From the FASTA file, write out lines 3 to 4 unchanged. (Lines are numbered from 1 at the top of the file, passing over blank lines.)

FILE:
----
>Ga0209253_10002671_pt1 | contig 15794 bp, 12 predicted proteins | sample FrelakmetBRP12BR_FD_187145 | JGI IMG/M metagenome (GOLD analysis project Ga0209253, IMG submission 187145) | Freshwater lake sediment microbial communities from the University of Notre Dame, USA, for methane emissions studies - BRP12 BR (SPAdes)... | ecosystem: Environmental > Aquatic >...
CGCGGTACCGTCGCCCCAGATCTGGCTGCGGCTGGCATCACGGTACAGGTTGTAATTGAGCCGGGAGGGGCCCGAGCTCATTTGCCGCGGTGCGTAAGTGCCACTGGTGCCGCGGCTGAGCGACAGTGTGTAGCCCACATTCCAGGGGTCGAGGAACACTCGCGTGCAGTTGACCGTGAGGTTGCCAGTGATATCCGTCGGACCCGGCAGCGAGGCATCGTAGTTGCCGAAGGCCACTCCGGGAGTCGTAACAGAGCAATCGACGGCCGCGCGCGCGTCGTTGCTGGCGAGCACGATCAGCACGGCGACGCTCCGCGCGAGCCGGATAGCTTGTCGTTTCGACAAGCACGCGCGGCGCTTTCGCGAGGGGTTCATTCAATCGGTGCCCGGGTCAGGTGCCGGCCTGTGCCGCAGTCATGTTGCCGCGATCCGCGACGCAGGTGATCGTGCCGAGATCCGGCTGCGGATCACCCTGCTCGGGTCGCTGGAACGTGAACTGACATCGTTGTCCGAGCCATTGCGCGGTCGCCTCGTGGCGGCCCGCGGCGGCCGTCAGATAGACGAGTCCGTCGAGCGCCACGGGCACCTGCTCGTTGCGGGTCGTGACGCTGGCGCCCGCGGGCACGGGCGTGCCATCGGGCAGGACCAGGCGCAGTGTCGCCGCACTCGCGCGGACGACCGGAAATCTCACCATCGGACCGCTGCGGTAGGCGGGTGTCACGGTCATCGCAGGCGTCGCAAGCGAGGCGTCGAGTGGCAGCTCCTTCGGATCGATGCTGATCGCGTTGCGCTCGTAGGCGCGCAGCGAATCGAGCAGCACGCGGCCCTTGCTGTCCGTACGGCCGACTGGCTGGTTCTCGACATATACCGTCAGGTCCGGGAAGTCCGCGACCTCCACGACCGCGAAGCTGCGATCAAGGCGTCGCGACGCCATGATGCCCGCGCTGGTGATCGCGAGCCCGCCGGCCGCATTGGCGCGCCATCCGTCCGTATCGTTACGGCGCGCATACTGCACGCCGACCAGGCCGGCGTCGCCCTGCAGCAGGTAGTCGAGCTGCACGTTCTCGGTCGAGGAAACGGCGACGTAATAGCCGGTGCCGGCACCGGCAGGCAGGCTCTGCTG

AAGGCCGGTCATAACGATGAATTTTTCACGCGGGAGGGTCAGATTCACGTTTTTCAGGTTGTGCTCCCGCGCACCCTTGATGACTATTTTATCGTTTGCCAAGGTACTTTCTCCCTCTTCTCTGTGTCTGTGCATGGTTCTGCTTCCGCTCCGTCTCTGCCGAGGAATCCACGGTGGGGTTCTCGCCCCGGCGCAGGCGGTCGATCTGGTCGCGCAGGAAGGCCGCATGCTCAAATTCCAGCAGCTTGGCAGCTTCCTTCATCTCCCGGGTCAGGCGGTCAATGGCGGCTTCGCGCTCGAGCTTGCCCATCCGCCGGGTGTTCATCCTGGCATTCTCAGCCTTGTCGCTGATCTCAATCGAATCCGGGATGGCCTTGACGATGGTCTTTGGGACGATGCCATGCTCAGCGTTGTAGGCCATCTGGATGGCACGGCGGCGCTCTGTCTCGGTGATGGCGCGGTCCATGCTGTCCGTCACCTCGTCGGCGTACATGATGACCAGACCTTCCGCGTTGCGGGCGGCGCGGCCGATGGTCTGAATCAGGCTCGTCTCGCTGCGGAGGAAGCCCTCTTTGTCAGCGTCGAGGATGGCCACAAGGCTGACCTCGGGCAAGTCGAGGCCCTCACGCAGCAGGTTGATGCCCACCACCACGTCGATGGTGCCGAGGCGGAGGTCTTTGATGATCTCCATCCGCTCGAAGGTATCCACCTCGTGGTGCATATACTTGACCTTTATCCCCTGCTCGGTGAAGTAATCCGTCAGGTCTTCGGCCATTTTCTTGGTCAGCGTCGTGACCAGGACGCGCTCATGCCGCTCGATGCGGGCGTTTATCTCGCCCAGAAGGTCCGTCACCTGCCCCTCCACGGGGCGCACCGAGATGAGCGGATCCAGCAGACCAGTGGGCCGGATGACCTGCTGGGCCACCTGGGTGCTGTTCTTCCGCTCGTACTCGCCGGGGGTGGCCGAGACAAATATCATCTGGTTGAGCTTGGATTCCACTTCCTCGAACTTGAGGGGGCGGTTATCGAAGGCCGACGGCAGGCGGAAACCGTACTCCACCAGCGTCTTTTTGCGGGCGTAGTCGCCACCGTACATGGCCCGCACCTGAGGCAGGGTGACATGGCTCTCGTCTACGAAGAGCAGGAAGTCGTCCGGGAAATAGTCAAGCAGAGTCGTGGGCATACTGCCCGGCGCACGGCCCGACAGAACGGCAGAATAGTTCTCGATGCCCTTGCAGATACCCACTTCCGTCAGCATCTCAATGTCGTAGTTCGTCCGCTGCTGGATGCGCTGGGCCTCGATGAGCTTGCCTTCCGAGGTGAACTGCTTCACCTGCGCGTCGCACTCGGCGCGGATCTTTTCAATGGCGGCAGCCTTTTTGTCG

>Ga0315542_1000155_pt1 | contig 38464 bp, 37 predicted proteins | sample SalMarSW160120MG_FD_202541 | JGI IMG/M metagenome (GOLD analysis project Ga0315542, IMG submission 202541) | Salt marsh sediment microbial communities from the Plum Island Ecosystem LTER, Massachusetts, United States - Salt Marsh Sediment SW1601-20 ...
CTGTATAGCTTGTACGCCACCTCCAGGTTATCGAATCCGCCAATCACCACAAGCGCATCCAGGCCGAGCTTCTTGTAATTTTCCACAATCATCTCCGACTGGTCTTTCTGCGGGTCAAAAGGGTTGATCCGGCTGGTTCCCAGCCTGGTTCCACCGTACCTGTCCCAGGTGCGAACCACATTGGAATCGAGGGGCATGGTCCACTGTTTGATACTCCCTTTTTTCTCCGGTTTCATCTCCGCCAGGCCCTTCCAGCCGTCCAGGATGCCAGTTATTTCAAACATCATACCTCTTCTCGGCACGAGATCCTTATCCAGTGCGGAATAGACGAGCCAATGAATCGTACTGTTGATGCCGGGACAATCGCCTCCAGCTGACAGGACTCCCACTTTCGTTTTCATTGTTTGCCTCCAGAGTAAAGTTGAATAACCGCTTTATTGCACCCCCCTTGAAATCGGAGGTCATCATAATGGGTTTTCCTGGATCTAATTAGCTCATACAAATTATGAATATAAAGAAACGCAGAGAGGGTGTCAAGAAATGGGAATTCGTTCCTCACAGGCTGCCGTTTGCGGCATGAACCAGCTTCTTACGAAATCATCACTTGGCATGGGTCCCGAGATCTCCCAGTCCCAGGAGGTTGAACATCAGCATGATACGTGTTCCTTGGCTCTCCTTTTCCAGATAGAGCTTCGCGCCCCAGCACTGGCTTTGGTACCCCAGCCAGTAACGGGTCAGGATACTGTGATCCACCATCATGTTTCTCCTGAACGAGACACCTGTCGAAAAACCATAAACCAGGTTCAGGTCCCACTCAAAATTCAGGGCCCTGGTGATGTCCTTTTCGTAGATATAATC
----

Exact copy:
AAGGCCGGTCATAACGATGAATTTTTCACGCGGGAGGGTCAGATTCACGTTTTTCAGGTTGTGCTCCCGCGCACCCTTGATGACTATTTTATCGTTTGCCAAGGTACTTTCTCCCTCTTCTCTGTGTCTGTGCATGGTTCTGCTTCCGCTCCGTCTCTGCCGAGGAATCCACGGTGGGGTTCTCGCCCCGGCGCAGGCGGTCGATCTGGTCGCGCAGGAAGGCCGCATGCTCAAATTCCAGCAGCTTGGCAGCTTCCTTCATCTCCCGGGTCAGGCGGTCAATGGCGGCTTCGCGCTCGAGCTTGCCCATCCGCCGGGTGTTCATCCTGGCATTCTCAGCCTTGTCGCTGATCTCAATCGAATCCGGGATGGCCTTGACGATGGTCTTTGGGACGATGCCATGCTCAGCGTTGTAGGCCATCTGGATGGCACGGCGGCGCTCTGTCTCGGTGATGGCGCGGTCCATGCTGTCCGTCACCTCGTCGGCGTACATGATGACCAGACCTTCCGCGTTGCGGGCGGCGCGGCCGATGGTCTGAATCAGGCTCGTCTCGCTGCGGAGGAAGCCCTCTTTGTCAGCGTCGAGGATGGCCACAAGGCTGACCTCGGGCAAGTCGAGGCCCTCACGCAGCAGGTTGATGCCCACCACCACGTCGATGGTGCCGAGGCGGAGGTCTTTGATGATCTCCATCCGCTCGAAGGTATCCACCTCGTGGTGCATATACTTGACCTTTATCCCCTGCTCGGTGAAGTAATCCGTCAGGTCTTCGGCCATTTTCTTGGTCAGCGTCGTGACCAGGACGCGCTCATGCCGCTCGATGCGGGCGTTTATCTCGCCCAGAAGGTCCGTCACCTGCCCCTCCACGGGGCGCACCGAGATGAGCGGATCCAGCAGACCAGTGGGCCGGATGACCTGCTGGGCCACCTGGGTGCTGTTCTTCCGCTCGTACTCGCCGGGGGTGGCCGAGACAAATATCATCTGGTTGAGCTTGGATTCCACTTCCTCGAACTTGAGGGGGCGGTTATCGAAGGCCGACGGCAGGCGGAAACCGTACTCCACCAGCGTCTTTTTGCGGGCGTAGTCGCCACCGTACATGGCCCGCACCTGAGGCAGGGTGACATGGCTCTCGTCTACGAAGAGCAGGAAGTCGTCCGGGAAATAGTCAAGCAGAGTCGTGGGCATACTGCCCGGCGCACGGCCCGACAGAACGGCAGAATAGTTCTCGATGCCCTTGCAGATACCCACTTCCGTCAGCATCTCAATGTCGTAGTTCGTCCGCTGCTGGATGCGCTGGGCCTCGATGAGCTTGCCTTCCGAGGTGAACTGCTTCACCTGCGCGTCGCACTCGGCGCGGATCTTTTCAATGGCGGCAGCCTTTTTGTCG

>Ga0315542_1000155_pt1 | contig 38464 bp, 37 predicted proteins | sample SalMarSW160120MG_FD_202541 | JGI IMG/M metagenome (GOLD analysis project Ga0315542, IMG submission 202541) | Salt marsh sediment microbial communities from the Plum Island Ecosystem LTER, Massachusetts, United States - Salt Marsh Sediment SW1601-20 ...